Due to a series of circumstances, I was to host the new member’s run for OCTR (Orange County Trail Runners) that I had to change the date on, less than a week ago. Pretty certain that no one would show, I arrived to Aliso/Wood Canyons at 7:00 AM just to make sure. I would have probably slept in today had it not been for this group run.
I stood around in the parking lot for about ten minutes. When I determined there was no “New Member” run for me to lead, I thought to myself, “I can just go home.”
But I had dressed for a run. The satellites had already loaded on my garmin. I had my running belt on, had already dissolved a Nuun tablet. “I’ll just run to the edge of the paved trail and turn around for a mile and a half round trip.”
And so I ran.
When I arrived to the dirt single-track, I thought to myself, “Okay. I’ll just finish up Aliso Creek Trail for a 3 mile round trip.”
And I ran onward through the misty canyon called Aliso Canyon.
At the end of Aliso Creek Trail, I felt okay. Not magnificent. Not super strong. But just fine. So, I thought to myself, “I’ll run some of Meadows and turn around before the climb for a 4 mile out-and-back.”
I am happy that I turned off onto Meadows. As I ran the overgrown single-track, a honey-colored weasel ran across my path. It was the cutest little critter, its belly so low to the ground as it scampered across the trail. I would have loved to have scooped him up and taken the little guy home for a pet. But alas, there’s no way I would have been quick enough to snatch it up. And if I had done so, the weasel would have most likely left behind quite a few scratch scars before I finally dropped it to the ground, both of us screaming.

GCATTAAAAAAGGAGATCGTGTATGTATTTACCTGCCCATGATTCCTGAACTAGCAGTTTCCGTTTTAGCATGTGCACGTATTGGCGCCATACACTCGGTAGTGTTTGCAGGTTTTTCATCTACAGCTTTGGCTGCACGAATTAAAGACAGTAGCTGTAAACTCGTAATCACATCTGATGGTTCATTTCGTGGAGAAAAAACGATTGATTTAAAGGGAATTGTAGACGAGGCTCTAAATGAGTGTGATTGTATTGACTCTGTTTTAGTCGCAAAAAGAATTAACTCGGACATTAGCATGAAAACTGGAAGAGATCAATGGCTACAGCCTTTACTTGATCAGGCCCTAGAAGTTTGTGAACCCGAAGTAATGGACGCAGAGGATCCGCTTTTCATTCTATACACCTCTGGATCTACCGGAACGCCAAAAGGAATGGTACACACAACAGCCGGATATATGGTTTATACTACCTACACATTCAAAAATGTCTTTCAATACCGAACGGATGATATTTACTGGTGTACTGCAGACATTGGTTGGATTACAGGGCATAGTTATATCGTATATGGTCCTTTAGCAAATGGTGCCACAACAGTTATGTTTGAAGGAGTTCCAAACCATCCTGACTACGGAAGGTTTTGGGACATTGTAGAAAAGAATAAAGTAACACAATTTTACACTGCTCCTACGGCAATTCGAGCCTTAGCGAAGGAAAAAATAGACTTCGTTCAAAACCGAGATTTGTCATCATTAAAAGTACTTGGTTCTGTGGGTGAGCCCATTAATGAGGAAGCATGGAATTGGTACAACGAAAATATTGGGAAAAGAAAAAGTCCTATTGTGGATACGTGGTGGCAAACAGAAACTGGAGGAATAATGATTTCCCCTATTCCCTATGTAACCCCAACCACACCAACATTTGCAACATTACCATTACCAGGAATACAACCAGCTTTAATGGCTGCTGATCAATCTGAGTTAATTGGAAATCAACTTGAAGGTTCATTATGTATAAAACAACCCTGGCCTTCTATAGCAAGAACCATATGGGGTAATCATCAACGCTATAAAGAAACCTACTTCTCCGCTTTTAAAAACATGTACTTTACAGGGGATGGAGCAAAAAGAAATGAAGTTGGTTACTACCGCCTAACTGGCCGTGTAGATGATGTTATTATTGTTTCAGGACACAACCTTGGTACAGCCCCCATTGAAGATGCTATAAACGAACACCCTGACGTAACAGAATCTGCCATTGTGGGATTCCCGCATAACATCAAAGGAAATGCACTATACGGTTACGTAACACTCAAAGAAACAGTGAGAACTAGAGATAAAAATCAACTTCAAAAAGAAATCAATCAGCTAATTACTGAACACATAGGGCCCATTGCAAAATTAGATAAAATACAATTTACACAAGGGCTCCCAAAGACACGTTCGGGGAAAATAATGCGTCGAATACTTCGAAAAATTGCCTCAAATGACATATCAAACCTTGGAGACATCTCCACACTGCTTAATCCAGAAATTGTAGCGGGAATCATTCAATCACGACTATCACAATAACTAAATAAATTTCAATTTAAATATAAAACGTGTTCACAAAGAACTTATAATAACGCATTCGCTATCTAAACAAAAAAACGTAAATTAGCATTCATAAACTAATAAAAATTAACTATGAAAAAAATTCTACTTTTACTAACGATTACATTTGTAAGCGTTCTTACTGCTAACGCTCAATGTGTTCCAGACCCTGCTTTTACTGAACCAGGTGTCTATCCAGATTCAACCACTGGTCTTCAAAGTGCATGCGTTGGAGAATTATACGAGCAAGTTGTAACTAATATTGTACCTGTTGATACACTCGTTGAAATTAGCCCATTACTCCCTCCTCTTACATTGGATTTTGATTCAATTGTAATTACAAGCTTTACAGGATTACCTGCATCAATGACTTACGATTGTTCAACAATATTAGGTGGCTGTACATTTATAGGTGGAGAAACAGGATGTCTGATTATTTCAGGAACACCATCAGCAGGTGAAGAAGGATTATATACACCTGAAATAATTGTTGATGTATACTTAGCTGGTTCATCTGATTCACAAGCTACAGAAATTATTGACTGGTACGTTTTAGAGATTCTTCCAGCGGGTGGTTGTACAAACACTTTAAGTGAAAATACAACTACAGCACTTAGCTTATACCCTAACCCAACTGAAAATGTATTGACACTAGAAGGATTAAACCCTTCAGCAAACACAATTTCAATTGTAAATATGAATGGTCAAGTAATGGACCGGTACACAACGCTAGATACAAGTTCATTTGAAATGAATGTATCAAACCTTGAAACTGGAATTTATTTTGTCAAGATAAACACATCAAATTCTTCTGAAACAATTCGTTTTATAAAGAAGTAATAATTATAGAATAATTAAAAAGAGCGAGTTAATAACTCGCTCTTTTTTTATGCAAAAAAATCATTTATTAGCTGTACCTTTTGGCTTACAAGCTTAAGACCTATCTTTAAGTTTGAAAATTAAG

Well! At the base of the Meadows climb, I thought to myself, “Heck, I’m already here. I might as well run to the top for a 6 mile out-and-back.” And so I ran up that great switch-back hill, running first through bountiful mustard plants like these:
The run up Meadows was misty and foggy. I couldn’t see the top. A few mountain bikers and hikers made their way down. One hiker caught up with me from behind. With him right on my heels I picked up my pace because I wasn’t going to let a hiker pass me going up Meadows. I gained my distance on him and beat him to the top. But I have to point out he was ONE DANG STRONG HIKER. Because I focused so much on not letting him pass, the top of Meadows came as a surprise. A welcomed surprise.
By the time I reached the top of Meadows, I felt strong enough to keep on running. I thought that I could go for a 9 or 11 mile standard loop that I frequently run. Then on second thought, I figured, wouldn’t it be nice to surprise my family and arrive home in time to attend church with them?
And so I ran back down Meadows and through Aliso Canyon to my truck and drove home.